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Mail Services garners award

MIT Mail Services was named Mail Center of the Year by the International Publishing Management Association. Established in 1998, the award spotlights corporate mail centers for outstanding improvements in the areas of new technology, cost savings and processes.

"MIT was selected as the winner because of its dramatic improvements in the overall mail operation," said Cindy Larson, chairperson of the organization's awards committee.

In 1993, former Senior Vice President William R. Dickson created a team to review the mail delivery process at MIT. With the advent ofre-engineering, mail distribution became a prime area to be reconfigured.

A series of 38 distribution mail centers were created around campus, receiving deliveries twice a day. The arrangement was designed to free up more time for the Mail Services staff to prepare outgoing mail and take advantage of postal discounts.

Mail Services has reduced the number of postage meters on campus from 140 to just five and has also expanded its offerings to include certification of mailing lists for address accuracy, shipping services and on-campus drop sites for express shipments.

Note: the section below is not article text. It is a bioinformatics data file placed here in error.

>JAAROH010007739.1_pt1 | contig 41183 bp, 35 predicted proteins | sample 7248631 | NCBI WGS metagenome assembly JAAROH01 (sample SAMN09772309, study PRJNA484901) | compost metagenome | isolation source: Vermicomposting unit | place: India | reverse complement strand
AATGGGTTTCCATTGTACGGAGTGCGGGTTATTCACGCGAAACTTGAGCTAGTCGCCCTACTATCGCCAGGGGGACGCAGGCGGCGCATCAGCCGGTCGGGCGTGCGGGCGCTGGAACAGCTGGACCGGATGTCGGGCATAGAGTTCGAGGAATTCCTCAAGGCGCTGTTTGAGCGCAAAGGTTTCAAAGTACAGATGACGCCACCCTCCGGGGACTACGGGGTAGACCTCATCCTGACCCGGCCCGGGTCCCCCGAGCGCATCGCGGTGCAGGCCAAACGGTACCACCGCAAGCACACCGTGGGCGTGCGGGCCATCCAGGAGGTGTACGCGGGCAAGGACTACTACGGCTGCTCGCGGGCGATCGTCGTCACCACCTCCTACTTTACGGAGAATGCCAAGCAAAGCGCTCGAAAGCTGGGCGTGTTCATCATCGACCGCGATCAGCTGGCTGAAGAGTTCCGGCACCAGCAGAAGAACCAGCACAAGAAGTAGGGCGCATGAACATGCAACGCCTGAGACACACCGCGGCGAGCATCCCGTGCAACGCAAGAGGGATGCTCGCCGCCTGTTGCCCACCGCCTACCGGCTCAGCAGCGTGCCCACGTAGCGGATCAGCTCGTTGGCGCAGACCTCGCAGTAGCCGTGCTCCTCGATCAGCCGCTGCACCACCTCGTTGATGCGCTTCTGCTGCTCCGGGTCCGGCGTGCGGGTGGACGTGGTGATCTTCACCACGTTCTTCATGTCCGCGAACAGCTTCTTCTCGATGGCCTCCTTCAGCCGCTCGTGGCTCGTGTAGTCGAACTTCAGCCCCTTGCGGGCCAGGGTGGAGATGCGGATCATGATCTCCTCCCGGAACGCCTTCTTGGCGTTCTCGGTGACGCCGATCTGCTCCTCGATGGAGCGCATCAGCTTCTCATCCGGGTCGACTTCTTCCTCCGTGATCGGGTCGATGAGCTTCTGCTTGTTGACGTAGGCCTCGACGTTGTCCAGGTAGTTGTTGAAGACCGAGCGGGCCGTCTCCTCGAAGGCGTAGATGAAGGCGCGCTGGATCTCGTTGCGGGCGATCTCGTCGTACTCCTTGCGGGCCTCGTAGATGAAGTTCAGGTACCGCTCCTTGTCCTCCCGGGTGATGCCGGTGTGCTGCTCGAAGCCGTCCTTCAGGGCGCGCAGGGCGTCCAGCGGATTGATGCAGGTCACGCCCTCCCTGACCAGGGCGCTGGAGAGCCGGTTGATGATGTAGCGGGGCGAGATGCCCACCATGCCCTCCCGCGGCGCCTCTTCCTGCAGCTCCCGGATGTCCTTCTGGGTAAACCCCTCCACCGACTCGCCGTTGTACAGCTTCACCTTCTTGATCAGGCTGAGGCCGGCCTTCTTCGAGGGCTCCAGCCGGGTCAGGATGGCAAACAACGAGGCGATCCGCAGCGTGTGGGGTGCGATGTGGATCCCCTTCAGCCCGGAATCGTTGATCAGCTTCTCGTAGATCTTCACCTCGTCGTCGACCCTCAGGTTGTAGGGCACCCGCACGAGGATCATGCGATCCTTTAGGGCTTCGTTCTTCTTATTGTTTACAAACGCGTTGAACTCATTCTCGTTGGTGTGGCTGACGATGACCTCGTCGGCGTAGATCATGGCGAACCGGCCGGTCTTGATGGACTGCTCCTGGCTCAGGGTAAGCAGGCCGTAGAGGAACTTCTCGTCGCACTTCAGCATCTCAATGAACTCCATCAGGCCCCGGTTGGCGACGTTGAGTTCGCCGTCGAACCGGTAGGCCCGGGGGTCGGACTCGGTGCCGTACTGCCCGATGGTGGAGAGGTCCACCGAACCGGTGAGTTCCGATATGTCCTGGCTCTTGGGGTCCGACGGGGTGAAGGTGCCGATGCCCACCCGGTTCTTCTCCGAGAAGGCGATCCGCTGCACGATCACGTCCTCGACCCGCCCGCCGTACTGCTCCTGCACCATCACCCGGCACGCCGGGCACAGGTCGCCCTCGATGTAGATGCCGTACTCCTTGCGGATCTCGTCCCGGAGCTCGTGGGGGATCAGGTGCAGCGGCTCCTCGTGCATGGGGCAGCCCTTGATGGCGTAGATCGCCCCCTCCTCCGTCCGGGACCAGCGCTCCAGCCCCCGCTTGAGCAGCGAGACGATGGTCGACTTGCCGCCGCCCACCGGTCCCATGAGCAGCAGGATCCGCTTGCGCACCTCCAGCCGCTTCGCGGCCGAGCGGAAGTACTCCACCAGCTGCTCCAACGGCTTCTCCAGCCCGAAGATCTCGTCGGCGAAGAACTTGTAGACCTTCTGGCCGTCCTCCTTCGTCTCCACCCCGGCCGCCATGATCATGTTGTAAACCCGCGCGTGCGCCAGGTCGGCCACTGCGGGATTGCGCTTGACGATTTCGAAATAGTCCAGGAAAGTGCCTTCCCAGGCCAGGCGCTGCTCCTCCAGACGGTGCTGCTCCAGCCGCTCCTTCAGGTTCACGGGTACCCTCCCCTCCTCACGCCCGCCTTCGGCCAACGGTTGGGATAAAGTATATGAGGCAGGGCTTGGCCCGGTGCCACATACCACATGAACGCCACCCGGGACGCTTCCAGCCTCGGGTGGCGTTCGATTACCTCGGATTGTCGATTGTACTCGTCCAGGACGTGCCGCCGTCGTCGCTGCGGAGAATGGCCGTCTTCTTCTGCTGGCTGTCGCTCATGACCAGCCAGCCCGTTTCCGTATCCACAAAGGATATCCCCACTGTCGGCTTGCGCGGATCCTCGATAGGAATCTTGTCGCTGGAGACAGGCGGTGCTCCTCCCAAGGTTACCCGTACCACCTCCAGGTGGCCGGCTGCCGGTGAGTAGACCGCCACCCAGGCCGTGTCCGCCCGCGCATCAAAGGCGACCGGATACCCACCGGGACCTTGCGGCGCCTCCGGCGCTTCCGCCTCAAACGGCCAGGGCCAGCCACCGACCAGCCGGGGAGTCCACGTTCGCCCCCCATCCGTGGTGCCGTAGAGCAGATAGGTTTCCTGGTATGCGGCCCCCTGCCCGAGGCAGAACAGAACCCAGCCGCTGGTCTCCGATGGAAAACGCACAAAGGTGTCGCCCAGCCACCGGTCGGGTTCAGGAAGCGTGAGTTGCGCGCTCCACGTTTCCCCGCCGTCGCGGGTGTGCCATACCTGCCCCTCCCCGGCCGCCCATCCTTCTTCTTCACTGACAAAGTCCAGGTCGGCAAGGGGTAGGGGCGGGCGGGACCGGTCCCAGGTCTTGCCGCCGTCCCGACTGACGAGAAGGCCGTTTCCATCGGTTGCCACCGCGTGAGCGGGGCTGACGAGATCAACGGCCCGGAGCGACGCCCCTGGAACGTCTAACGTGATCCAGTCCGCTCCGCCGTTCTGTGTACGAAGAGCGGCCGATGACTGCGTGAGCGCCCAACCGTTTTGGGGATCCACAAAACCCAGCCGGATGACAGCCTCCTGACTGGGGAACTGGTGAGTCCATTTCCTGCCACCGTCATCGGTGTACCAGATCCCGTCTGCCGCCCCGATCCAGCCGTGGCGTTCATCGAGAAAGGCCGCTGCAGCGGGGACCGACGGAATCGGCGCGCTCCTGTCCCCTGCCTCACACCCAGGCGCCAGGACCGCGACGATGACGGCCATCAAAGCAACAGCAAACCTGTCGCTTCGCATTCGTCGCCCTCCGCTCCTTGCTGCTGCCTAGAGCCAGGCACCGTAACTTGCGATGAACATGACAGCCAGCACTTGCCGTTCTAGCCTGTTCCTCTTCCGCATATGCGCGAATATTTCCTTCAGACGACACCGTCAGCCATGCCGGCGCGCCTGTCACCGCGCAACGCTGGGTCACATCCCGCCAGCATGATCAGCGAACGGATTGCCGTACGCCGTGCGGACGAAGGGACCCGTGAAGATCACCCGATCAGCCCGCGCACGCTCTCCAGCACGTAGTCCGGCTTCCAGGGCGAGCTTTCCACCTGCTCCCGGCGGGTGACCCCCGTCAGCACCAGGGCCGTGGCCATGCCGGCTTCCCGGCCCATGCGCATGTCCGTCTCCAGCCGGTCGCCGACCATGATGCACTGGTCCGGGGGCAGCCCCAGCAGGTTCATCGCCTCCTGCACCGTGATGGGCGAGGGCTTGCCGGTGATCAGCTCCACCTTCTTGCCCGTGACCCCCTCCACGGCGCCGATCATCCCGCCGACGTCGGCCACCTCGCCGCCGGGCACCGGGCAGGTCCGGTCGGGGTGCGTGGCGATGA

The changes have delivered substantial savings. "During fiscal year 2000, we saved over $1.4 million; the year before that, $1.2 million," and a total of nearly $4 million since Mail Services was established in 1995, said former manager Penny Guyer (who recently left MIT to accept a new position with U.S. Bank in Minnesota). "We've made such major strides. The staff really deserves the recognition. It's a great way to close the door on six very productive years."

A version of this article appeared in MIT Tech Talk on July 18, 2001.

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